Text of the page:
Date   
Re: USRA hoppers: susquehenna question

Benjamin Hom
 

Brad Andonian asked:
"I cannot locate a file of USRA hoppers with road names etc; I am looking to get confirmation that Susquehenna had these cars....    Any images and data would be appreciated.   I have located HO models on ebay, but am not sure of the accuracy of the lettering etc."

Best source on USRA freight car allocations is the Lane article in Railroad History No. 128 published in Spring 1973, summarized by Eric Hansmann on his blog here:
https://designbuildop.hansmanns.org/usra-freight-car-assignments/

Neither NYS&W nor Erie were allocated USRA twin hoppers; I'm not sure if they obtained 1920s copies or cars secondhand.  These are easy to spot in the ORER - look for HM with 30 ft 6 in inside length, 10 ft 8 in height of sides above rail, and 1880 cubic feet capacity.


Ben Hom

Re: USRA hoppers: susquehenna question

Eric Hansmann
 

The full USRA car assignments are presented as a resource page on my blog.

http://designbuildop.hansmanns.org/usra-freight-car-assignments/

 

These tables only note the USRA assignments, not the original allocations (which changes) or any clones and copies that railroads purchased after USRA control was relinquished.

 

Neither the NYS&W and the Erie were assigned any USRA hoppers.

 

 

Eric Hansmann

Murfreesboro, TN

 

 

 

From: main@RealSTMFC.groups.io <main@RealSTMFC.groups.io> On Behalf Of Brad Andonian
Sent: Monday, October 21, 2019 11:47 AM
To: main@RealSTMFC.groups.io
Subject: [RealSTMFC] USRA hoppers: susquehenna question

 

Gentlemen,
I cannot locate a file of USRA hoppers with road names etc; I am looking to get confirmation that Susquehenna had these cars....    Any images and data would be appreciated.   I have located HO models on ebay, but am not sure of the accuracy of the lettering etc.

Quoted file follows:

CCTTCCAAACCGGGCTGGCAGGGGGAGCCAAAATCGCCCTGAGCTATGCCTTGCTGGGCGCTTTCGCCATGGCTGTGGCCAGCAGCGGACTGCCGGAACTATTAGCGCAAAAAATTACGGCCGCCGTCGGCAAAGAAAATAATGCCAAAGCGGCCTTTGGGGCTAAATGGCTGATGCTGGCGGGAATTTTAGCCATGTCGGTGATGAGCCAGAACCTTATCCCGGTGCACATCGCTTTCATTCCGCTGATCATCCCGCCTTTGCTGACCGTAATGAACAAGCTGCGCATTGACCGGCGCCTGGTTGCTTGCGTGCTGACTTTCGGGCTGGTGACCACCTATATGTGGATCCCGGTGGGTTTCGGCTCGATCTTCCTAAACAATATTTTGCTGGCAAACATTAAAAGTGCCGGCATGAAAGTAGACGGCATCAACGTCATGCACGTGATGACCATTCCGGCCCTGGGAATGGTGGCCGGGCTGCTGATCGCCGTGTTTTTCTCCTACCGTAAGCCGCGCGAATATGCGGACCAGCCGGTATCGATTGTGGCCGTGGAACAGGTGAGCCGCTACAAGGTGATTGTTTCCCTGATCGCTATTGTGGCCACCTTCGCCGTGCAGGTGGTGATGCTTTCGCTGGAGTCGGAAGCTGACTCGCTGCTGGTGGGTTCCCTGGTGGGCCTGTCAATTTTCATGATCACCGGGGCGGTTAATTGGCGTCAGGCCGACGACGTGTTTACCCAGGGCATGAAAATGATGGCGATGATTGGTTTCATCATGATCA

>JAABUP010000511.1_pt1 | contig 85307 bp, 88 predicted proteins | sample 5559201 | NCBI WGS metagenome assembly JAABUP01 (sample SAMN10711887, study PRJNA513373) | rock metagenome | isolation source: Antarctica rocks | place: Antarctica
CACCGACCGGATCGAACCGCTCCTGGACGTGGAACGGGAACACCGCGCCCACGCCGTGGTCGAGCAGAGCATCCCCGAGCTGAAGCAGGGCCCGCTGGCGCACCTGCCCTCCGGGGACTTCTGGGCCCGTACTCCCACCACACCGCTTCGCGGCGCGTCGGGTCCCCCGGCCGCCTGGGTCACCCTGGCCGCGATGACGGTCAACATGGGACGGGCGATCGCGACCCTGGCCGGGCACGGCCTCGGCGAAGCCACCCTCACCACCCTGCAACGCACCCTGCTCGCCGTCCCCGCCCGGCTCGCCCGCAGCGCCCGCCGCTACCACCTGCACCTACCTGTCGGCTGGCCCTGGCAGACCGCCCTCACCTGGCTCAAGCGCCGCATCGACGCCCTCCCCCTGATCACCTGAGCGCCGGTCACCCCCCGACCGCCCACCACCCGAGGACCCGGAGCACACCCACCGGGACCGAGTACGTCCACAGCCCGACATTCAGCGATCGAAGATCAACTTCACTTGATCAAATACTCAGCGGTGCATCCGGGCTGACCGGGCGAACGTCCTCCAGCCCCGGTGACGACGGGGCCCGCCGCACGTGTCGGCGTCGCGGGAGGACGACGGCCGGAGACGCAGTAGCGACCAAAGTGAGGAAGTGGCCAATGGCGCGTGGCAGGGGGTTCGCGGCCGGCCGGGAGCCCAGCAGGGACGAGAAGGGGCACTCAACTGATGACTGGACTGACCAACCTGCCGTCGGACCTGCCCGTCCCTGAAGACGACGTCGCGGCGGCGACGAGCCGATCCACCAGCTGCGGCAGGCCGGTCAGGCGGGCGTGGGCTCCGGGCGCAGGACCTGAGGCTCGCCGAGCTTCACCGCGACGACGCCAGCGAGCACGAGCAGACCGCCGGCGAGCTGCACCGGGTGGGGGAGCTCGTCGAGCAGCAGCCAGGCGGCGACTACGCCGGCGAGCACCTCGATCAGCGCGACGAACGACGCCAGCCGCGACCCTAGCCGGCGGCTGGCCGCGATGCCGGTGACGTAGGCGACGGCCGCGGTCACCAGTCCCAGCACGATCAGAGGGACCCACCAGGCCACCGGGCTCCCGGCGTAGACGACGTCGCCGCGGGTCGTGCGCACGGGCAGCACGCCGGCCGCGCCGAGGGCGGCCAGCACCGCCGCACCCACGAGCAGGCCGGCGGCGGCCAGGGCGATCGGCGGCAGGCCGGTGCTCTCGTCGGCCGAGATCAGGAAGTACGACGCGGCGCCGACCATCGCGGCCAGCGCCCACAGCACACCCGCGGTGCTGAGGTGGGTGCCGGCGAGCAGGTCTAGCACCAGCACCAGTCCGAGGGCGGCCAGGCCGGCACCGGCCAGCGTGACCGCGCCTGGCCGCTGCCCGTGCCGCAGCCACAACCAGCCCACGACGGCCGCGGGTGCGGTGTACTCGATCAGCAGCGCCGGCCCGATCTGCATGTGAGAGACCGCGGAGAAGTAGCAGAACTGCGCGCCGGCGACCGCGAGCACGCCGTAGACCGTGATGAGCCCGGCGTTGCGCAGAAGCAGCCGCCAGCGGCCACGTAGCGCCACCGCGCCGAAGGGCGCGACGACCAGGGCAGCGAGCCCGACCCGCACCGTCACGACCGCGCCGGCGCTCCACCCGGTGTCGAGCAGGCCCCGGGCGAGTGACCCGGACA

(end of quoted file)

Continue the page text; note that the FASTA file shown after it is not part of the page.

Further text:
Thank you,

Brad

USRA hoppers: susquehenna question

Brad Andonian
 

Gentlemen,
I cannot locate a file of USRA hoppers with road names etc; I am looking to get confirmation that Susquehenna had these cars....    Any images and data would be appreciated.   I have located HO models on ebay, but am not sure of the accuracy of the lettering etc.

Thank you,

Brad

Re: SOO Line prewar 50 foot double door box car

mopacfirst
 

So the one thing I'm curious about, that I don't recall from the Soo book (mine is packed),is what prompted the center-door design?  I know this became quite a bit more common, alter the end of this list, but was it a specific need, say specific loading spot spacing, specific commodity, or this is an inherently better design because it's symmetrical?  (I threw that last one in out of thin air.)

Ron Merrick

Re: Tank Car help Identification

Thomas Birkett
 

It does look like a DOT 105, which are insulated and used for AA, anhydrous ammonia.
I have drawings of both ACF and GATX versions of this car in 11,000 gallon size . These drawings supported the building of cars in 1955 for Phillips Petroleum,  so the drawings are older than that. I  can copy and provide for detailing or scratch building. Contact me directly.
Tom Birkett, Bartlesville, OK. 


Sent via the Samsung Galaxy S® 6, an AT&T 4G LTE smartphone

-------- Original message --------
From: "David via Groups.Io" <jaydeet2001@...>
Date: 10/14/19 9:19 PM (GMT-06:00)
To: RealSTMFC@groups.io
Subject: [RealSTMFC] Tank Car help Identification

Looks like an insulated high-pressure tank, so ICC class 105 most likely. The Atlas or Kadee tanks are a good starting point. The logo on the side is for Smith-Douglass, a Norfolk,VA-based fertilizer company. From a 1964 New York Times article:

"Besides its fertilizer production and animal feed supplements, Smith???Douglass makes phosphoric and sulphuric acid, nitrogenous tankage, anhydrous and aqua ammonia, superphosphate and silica fluorides, potashes, nitric acid and ground gypsum rock.